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A sampling of reviews from the current issue

Old Swan Band
Photo: Judith Burrows
Old Swan Band
FORTYssimo…see what they did there? A lot can happen in 40 years. Walls can fall. The same old wars can keep getting fought. Scotland can almost get independence. And English country dance music can make a comeback. Big time. They can’t be held responsible for the first three but much of the latter is involves a group called the Cotswold Liberation Front who, taking on the mantle of English music champions heroically fighting off the dominance of the all-conquering, all-powerful Celtic groups, evolved into the Old Swan Band.

And here they are, all these years later celebrating the big Four-O with a big, fat chunky selection of classic, wildly infectious dance tunes proving they’ve lost nothing in the way of verve, pizzazz, sense of mischief and joy of playing. The line-up has remained surprisingly constant in that time, the distinctive brass backbone supplied by John Adams on trombone, with Neil Gledhill and Jo Freya on sax, Jo’s sister Fi Fraser joining Paul Burgess and Flos Headford in the flowing front line of triple fiddles, while the key rhythmic charge is guided along by Heather Horsley’s piano and Martin Brinsford’s deliciously engaging shuffling percussion.

All, of course, also feature in numerous other bands but there’s such an easy familiarity about the way they unite on this, their first album since Swan For The Money three years ago, it feels like stumbling on a favourite pair of slippers, all warm and toasty from the fireside, and finding they still fit perfectly. Except you can’t dance in slippers and this is very much an orgy of toe-tapping dance tunes. Hornpipes from Dorset, Northumbrian marches, stirring morris tunes, Playford jigs, something from the Jimmy Shand repertoire, a rather fine Paul Burgess original tune and a wonderfully impudent performance of that great old grandstander Whistling Rufus, with the brass section building up an impressive head of steam.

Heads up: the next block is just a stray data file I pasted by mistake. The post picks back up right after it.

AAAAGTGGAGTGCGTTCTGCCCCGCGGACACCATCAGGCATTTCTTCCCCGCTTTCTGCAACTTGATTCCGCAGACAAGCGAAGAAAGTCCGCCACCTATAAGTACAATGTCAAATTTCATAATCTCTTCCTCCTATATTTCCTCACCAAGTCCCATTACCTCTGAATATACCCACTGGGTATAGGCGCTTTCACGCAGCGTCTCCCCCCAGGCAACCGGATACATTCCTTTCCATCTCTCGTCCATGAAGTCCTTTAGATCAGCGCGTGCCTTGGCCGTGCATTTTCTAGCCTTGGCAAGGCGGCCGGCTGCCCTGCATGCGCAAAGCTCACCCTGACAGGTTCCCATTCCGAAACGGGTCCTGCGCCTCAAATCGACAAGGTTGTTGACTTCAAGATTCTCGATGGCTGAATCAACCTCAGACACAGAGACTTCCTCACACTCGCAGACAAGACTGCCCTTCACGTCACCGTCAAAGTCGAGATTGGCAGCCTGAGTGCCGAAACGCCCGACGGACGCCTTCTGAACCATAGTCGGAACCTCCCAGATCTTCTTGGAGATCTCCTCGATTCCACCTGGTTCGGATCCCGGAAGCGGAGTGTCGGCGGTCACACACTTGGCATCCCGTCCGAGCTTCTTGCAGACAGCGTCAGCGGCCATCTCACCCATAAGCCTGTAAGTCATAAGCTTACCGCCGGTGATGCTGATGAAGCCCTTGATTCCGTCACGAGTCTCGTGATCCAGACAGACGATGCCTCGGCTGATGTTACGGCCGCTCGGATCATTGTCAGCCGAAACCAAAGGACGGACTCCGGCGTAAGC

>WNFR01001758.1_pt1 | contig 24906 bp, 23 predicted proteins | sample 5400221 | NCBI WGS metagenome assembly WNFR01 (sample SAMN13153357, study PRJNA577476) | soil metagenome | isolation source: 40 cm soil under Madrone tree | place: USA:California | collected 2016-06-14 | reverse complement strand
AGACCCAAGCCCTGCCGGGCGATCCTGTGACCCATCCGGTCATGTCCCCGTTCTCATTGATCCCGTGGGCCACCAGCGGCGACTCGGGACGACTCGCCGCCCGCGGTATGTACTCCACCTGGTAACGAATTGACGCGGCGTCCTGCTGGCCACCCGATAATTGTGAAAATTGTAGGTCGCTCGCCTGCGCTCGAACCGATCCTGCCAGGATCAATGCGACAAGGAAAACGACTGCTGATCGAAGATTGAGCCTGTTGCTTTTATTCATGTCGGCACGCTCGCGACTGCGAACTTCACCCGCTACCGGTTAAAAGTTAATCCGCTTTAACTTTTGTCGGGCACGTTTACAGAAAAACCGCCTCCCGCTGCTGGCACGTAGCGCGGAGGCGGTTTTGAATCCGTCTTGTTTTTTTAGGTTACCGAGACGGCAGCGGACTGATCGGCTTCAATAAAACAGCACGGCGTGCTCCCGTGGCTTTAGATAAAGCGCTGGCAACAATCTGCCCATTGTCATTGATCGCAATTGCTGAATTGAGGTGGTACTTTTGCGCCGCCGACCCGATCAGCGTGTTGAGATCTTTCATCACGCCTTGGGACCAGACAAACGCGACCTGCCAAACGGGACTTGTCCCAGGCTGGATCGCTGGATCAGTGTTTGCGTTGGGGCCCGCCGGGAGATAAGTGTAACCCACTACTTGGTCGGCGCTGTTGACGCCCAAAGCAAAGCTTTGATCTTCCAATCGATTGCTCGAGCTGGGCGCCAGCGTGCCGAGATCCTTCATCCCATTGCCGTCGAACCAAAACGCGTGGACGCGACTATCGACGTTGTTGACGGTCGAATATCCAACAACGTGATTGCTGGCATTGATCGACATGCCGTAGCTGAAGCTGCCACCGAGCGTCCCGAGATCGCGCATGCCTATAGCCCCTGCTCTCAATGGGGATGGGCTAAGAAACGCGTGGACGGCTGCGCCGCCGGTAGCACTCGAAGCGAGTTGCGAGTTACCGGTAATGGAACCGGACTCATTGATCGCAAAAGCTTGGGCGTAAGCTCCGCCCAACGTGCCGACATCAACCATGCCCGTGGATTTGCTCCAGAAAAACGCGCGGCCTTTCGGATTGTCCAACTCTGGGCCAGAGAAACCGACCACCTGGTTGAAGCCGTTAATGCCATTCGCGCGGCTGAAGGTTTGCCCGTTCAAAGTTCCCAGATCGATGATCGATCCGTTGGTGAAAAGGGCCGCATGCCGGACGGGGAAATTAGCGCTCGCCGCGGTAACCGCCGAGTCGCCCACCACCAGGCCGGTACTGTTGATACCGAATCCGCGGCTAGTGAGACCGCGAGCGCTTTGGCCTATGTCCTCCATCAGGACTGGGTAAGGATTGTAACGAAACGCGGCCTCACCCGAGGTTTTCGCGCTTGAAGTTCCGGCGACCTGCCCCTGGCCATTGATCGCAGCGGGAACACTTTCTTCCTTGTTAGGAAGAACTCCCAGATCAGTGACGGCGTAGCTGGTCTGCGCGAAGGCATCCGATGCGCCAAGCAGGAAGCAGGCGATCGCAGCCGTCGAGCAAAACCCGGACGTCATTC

Old Swan Band are an English folk music institution and this delightful collection shows exactly why. More power to their ankles. | | Buy from

Colin Irwin

ROSS DALY The Other Side Own label
Ross Daly
Photo: Judith Burrows
Ross Daly
This is the sort of album that, if it’s on while friends are round, after a while as it sinks in is likely to evoke the reaction, “What are we listening to? It’s lovely!”

Ross Daly (see the piece about his musical centre Labyrinth in fR373) is a central musical figure in Crete, not just for Labyrinth and for playing Cretan music but for enriching it with his compositions, which draw on his deep experience and stringed-instrumental skill in the wider geography of modal musics beyond Crete and Greece.

The album opens slow and stately, moving gradually and naturally to breathless peaks of fast-bowing, thrumming high energy. Winding, long-phrased tunes full of subtleties of pitch and rhythm in which Daly’s lyra, tarhu, rabab or saz curl and keen. He’s joined by an array of top players (including partner Kelly Thoma and others interviewed or mentioned in the fR feature) on lyra, laouto, ney, hurdy-gurdy, oud, double-bass and percussion often playing unison, octaves or complementary lines over the slap and snap of tar and tombak.

All the compositions are his own, but have the richness and associations of ages, rich with the twists and intrigue that make traditional musics so capable of endless exploration, just as the appearance and misty, aching, sympathetic-stringed sound of the tarhu, while it’s a new development, fit and enhance the old musical forms like it’s always been there. | Buy from

Andrew Cronshaw


This album starts gently. Balafon and ngoni set up a water-running-over-stones motif that combines dignity, calm and a sense of play. Then in comes the voice, also calm, until suddenly a moment of emotion bursts through. In comes a cascade of kora. A cello, quite shockingly, appears. The magic perks up. A performance of rare and intimate quality is under way.

Traditionally, Manding jelis or griots are not paid a set fee for their outpourings. They receive gifts from the audience who cough up according to their inner barometer, how much they have been moved. Thus is a jeli rated, and Kassé Mady, with family line going back centuries, is rated very highly indeed. Salif Keita says he is the greatest singer in Mali.